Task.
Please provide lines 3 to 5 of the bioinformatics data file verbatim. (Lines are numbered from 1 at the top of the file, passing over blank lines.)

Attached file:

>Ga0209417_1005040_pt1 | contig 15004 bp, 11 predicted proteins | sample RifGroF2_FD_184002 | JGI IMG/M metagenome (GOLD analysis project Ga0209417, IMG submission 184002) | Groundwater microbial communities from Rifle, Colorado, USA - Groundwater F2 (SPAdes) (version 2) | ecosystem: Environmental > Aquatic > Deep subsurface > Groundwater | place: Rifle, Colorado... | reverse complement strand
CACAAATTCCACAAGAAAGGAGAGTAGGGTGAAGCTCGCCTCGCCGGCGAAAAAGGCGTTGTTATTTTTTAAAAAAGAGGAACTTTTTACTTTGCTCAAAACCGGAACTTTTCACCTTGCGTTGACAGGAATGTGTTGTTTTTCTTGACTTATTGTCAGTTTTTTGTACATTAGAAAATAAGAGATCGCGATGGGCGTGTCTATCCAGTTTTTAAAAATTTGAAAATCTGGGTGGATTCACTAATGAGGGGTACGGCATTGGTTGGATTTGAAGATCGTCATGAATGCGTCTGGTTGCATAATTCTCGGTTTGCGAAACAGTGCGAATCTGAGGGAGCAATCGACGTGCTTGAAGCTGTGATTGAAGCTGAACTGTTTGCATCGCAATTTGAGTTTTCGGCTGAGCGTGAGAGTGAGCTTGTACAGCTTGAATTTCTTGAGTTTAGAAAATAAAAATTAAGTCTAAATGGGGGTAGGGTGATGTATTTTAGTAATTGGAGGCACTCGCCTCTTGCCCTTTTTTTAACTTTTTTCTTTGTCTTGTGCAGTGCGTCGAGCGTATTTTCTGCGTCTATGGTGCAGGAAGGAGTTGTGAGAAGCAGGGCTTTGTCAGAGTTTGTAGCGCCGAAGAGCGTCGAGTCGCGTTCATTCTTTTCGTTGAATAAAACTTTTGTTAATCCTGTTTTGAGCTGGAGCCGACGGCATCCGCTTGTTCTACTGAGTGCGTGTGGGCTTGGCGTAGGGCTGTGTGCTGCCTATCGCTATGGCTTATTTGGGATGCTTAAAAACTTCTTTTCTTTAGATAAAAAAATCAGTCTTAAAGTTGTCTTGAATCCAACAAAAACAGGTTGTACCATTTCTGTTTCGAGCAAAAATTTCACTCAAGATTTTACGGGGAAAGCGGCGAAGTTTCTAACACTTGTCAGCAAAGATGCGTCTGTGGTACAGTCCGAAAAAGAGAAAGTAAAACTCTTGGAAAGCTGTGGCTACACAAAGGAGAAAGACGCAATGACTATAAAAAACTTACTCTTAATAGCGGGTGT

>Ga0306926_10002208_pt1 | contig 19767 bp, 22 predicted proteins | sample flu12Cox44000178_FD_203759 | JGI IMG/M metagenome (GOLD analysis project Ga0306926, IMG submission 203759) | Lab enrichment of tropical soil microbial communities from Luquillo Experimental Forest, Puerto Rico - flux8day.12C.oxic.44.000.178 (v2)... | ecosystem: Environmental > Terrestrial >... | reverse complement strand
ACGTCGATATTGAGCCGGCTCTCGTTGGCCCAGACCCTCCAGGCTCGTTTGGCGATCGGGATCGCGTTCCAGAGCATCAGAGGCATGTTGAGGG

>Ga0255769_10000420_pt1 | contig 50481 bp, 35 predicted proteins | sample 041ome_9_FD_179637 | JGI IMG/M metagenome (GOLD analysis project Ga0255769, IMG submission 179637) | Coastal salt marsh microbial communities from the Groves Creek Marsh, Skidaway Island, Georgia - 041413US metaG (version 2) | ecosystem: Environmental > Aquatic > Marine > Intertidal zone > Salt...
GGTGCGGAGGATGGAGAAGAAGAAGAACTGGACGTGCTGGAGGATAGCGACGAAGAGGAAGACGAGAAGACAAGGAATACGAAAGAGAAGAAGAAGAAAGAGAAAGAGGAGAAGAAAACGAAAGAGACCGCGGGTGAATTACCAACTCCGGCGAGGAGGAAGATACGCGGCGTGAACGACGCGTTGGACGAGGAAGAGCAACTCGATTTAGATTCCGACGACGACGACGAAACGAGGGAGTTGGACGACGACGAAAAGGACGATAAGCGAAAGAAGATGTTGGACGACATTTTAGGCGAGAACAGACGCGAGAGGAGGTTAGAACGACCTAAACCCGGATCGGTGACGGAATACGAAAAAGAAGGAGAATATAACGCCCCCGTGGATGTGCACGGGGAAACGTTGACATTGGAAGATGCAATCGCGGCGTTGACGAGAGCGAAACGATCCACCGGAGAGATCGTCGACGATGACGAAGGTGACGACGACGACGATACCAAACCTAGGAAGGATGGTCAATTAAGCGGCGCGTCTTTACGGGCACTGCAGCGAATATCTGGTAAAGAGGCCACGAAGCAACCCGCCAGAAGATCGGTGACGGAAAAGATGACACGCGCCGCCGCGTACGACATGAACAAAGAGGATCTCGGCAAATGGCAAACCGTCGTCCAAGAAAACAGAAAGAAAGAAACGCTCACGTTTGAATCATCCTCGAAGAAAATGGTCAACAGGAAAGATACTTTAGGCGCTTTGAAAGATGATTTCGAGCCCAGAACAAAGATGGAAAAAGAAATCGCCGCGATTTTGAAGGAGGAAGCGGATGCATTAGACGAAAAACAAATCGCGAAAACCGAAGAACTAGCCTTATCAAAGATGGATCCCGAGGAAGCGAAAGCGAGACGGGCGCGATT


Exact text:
>Ga0306926_10002208_pt1 | contig 19767 bp, 22 predicted proteins | sample flu12Cox44000178_FD_203759 | JGI IMG/M metagenome (GOLD analysis project Ga0306926, IMG submission 203759) | Lab enrichment of tropical soil microbial communities from Luquillo Experimental Forest, Puerto Rico - flux8day.12C.oxic.44.000.178 (v2)... | ecosystem: Environmental > Terrestrial >... | reverse complement strand
ACGTCGATATTGAGCCGGCTCTCGTTGGCCCAGACCCTCCAGGCTCGTTTGGCGATCGGGATCGCGTTCCAGAGCATCAGAGGCATGTTGAGGG

>Ga0255769_10000420_pt1 | contig 50481 bp, 35 predicted proteins | sample 041ome_9_FD_179637 | JGI IMG/M metagenome (GOLD analysis project Ga0255769, IMG submission 179637) | Coastal salt marsh microbial communities from the Groves Creek Marsh, Skidaway Island, Georgia - 041413US metaG (version 2) | ecosystem: Environmental > Aquatic > Marine > Intertidal zone > Salt...